How physical therapy can help children with Down syndrome
Pediatric physical therapists are movement specialists who work with children of all ages and all medical conditions. One of our main overarching goals is to help progress a child’s motor development in order to improve their independence and safety with activities of daily living and to increase their participation in client-specific activities. A physical therapist (PT) provides hands-on care with individualized exercises and incorporates client-specific goals into treatment sessions. If you are wondering how physical therapy can help children with Down syndrome improve their quality of life, independence, and participation, then read along!
Children with Down syndrome have several musculoskeletal differences contributing to a delay in motor development. The most significant difference is due to hypotonia (low muscle tone) and ligament laxity (looseness), characteristic of Down syndrome. Hypotonia is distributed to all major muscle groups, including the neck, trunk, and all four extremities.
The following lists some common neuromuscular impairments in Down syndrome and how each impairment can limit a child functionally:
1. Hypotonia and low force production →Low muscle tone has been highly correlated with a delay of gross and fine motor skills and in other areas such as speech acquisition and cognitive development. Low muscle tone can lead to decreased interest in movement activities and decreased overall fitness.
2. Joint hypermobility → Can cause anxiety with movement and feeling unstable while holding static positions (like standing on one leg). Ligament laxity can result in flat feet, knee cap instability, a curvature of the spine called scoliosis, and atlantoaxial (A-A) instability. A-A instability is caused by laxity of a ligament in the upper neck joints and is present in 10 to 20% of children with Down Syndrome. The laxity results in excessive motion of the first two cervical vertebrae. Only 1-2 % have symptomatic A-A instability and will need medical attention.
3. Slow automatic postural reactions → Can cause balance limitations, slow reaction time, and decreased task completion speed.
Children with Down Syndrome can receive physical therapy intervention across the lifespan. For example, physical therapists can help with the following:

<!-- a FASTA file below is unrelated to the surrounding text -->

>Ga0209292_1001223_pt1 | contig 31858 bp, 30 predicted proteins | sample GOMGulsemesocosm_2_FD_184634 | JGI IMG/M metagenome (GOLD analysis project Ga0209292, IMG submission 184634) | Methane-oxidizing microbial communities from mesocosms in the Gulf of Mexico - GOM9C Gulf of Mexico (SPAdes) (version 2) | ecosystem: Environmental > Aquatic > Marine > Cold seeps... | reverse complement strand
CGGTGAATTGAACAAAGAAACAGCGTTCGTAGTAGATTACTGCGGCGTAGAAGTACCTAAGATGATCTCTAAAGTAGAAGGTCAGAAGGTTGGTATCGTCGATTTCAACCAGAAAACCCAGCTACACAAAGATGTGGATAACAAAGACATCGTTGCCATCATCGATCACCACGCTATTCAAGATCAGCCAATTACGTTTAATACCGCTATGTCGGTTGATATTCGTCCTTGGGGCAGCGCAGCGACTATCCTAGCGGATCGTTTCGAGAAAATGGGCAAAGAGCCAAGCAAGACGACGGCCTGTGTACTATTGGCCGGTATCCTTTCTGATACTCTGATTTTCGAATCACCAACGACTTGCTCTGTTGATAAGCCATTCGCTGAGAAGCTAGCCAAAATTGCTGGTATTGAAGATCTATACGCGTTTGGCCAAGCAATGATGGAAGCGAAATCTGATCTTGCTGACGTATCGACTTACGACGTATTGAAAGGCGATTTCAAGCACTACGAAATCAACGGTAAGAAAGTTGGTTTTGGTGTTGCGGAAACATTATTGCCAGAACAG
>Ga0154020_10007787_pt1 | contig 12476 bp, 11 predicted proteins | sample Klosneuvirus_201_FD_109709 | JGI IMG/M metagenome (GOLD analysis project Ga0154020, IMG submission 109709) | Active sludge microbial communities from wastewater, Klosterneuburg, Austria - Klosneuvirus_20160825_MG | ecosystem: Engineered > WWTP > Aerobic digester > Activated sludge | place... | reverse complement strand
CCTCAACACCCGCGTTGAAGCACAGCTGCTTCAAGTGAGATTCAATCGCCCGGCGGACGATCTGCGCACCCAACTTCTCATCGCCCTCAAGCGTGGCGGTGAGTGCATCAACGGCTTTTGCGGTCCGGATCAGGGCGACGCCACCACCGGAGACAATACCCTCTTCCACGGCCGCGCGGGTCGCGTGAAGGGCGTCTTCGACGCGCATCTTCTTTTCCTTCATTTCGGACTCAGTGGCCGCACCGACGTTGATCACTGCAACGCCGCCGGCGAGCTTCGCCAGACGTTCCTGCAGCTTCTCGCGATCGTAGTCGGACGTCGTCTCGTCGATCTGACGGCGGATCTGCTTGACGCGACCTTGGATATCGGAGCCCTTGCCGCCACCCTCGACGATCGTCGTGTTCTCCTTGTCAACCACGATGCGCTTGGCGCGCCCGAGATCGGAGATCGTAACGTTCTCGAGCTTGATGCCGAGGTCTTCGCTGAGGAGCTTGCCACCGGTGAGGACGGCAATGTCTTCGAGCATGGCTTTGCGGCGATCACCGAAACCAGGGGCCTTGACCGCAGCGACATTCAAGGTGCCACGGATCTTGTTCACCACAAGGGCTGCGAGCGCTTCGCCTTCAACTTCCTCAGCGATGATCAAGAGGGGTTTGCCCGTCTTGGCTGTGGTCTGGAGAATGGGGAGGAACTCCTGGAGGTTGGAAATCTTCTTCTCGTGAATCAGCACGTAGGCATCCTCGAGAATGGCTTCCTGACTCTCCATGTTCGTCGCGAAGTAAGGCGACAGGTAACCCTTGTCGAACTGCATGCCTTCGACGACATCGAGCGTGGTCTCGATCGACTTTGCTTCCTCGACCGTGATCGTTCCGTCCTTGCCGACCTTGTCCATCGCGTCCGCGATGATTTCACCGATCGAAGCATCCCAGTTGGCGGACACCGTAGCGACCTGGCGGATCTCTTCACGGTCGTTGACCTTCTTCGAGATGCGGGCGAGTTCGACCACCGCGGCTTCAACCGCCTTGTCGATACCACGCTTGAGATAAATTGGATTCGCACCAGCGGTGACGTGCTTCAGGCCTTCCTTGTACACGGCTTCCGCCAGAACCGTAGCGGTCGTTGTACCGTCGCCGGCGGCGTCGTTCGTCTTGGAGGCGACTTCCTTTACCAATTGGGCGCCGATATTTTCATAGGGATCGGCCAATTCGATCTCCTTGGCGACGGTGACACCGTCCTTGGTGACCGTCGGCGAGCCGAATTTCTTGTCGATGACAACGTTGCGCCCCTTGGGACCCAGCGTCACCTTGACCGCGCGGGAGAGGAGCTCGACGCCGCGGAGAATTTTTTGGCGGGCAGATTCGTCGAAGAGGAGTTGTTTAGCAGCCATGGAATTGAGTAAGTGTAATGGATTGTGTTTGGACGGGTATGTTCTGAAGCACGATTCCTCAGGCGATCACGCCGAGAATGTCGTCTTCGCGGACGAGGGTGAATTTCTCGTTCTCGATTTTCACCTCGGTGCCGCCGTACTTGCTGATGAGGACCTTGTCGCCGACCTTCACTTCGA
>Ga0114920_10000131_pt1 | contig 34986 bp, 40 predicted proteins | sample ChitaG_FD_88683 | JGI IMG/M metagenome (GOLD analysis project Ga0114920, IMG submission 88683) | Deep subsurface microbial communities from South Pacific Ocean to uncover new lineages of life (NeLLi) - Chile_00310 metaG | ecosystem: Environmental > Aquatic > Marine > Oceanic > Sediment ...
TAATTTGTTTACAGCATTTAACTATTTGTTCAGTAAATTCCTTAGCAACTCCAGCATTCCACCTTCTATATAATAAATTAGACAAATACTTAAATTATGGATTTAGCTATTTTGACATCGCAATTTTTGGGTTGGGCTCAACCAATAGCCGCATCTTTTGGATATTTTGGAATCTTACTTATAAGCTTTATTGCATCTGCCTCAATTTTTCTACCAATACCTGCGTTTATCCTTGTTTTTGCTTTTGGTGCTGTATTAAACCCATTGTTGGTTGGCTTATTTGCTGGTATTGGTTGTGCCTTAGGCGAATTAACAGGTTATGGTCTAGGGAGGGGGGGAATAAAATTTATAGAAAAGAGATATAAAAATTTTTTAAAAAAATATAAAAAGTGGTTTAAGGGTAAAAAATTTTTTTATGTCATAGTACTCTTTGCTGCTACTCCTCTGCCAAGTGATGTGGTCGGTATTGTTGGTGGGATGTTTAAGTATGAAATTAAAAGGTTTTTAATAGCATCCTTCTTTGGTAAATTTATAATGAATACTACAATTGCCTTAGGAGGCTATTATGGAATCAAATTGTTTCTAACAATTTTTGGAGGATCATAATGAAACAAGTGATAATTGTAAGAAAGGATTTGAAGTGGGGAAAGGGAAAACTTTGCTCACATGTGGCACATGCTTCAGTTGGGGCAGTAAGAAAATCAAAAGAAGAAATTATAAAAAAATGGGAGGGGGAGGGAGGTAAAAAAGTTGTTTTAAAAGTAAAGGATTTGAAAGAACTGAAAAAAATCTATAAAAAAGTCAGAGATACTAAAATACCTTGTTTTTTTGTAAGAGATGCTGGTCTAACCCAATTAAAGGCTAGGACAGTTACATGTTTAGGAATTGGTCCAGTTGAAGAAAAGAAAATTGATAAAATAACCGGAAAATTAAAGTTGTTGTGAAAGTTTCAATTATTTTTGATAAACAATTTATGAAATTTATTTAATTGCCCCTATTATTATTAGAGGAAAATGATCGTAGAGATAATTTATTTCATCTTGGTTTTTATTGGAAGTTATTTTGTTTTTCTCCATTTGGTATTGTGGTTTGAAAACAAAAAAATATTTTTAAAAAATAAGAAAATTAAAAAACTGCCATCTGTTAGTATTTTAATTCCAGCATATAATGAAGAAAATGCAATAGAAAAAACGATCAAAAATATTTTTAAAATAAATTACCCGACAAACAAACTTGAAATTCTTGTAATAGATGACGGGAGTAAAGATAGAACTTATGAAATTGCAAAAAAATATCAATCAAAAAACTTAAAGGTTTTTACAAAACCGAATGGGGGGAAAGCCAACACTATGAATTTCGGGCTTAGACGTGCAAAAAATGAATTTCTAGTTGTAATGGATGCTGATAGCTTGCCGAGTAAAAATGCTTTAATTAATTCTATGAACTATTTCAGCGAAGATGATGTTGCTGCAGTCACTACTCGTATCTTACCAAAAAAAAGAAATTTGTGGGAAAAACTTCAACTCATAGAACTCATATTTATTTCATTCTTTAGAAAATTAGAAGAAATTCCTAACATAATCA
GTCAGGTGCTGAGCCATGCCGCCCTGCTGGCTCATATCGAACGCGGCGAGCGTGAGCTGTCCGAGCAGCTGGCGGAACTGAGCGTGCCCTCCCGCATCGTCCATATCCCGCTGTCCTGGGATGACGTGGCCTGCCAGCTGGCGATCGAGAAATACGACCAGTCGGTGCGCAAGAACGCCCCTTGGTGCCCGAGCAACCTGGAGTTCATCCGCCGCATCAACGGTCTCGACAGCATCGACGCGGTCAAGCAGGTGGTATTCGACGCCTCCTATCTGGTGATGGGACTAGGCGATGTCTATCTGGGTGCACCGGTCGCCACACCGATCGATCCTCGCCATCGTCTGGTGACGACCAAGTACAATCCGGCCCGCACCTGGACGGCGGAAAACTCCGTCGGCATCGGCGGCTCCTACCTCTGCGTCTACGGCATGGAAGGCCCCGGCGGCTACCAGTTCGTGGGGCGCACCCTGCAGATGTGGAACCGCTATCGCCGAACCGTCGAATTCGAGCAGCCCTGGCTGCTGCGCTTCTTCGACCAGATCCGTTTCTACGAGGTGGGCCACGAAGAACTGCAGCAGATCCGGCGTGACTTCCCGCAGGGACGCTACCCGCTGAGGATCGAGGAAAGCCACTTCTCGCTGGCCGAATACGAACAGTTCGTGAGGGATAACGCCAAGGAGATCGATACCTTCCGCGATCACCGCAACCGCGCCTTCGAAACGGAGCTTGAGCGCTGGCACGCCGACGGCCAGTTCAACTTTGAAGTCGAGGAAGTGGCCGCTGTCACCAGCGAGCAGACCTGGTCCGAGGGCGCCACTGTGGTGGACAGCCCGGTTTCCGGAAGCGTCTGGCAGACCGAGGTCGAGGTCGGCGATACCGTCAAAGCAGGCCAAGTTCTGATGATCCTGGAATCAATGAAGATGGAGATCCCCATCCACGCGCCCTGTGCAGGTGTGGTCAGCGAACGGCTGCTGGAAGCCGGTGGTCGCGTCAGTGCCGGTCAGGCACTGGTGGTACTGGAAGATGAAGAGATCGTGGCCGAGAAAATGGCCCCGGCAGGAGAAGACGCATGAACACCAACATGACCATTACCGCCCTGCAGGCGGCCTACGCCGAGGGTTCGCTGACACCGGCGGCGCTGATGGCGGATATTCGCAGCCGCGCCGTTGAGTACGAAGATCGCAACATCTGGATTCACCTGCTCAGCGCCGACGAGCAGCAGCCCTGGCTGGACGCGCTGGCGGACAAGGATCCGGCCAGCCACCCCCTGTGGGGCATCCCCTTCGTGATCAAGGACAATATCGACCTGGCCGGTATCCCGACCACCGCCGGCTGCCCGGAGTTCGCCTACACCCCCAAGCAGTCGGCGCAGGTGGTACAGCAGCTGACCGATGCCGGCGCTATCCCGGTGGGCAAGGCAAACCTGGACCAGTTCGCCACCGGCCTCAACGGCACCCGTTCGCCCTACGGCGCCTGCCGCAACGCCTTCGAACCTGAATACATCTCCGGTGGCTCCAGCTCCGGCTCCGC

(1) an infant to achieve motor milestones such as sitting up and crawling.
(2) a toddler to walk independently and later on to safely go up and down the stairs
(3) a teenager to work on specific motor skills and improve fitness needed for community, vocational or recreational activities.
Physical therapists do not directly treat medical impairments such as hypotonia or joint hypermobility. Instead, we treat the child as a whole to address the functional limitations. For example, PTs can help a child improve their joint stability by strengthening the muscles around the joints and practicing activities that will enhance proprioception, which is the awareness of a common position in space.
In addition, physical therapists can help a child with Down syndrome by:
• teaching caregivers appropriate positioning and handling activities for their infant or child to promote postural control and weight bearing.
• designing activities to encourage the development of antigravity muscle strength in all positions.
• encouraging dynamic rather than static exploration of movement.
• collaborating with other interdisciplinary team members to enhance cognition, language, and socialization development.
• teaching family members and other team members activities and position choices that will enhance the child’s overall development.
If you feel that physical therapy will benefit your child or are unsure if your child would help, I highly recommend setting up an evaluation with a pediatric PT! Please get in touch with a local pediatric physical therapy clinic, or ask your child’s pediatrician to make a referral for a PT evaluation. At Child and Family Development, we also offer a 30-minute motor development readiness check from our physical therapists; no referral is needed. Please get in touch with either of our offices if you have any questions relating to your child’s development.
Scott Harvey, MPT
Campbell, S. K., Palisano, M. N., Orlin, M. N., & Schreiber, J. (2017). Campbell’s physical therapy for Children |physical therapy for Children. Elsevier.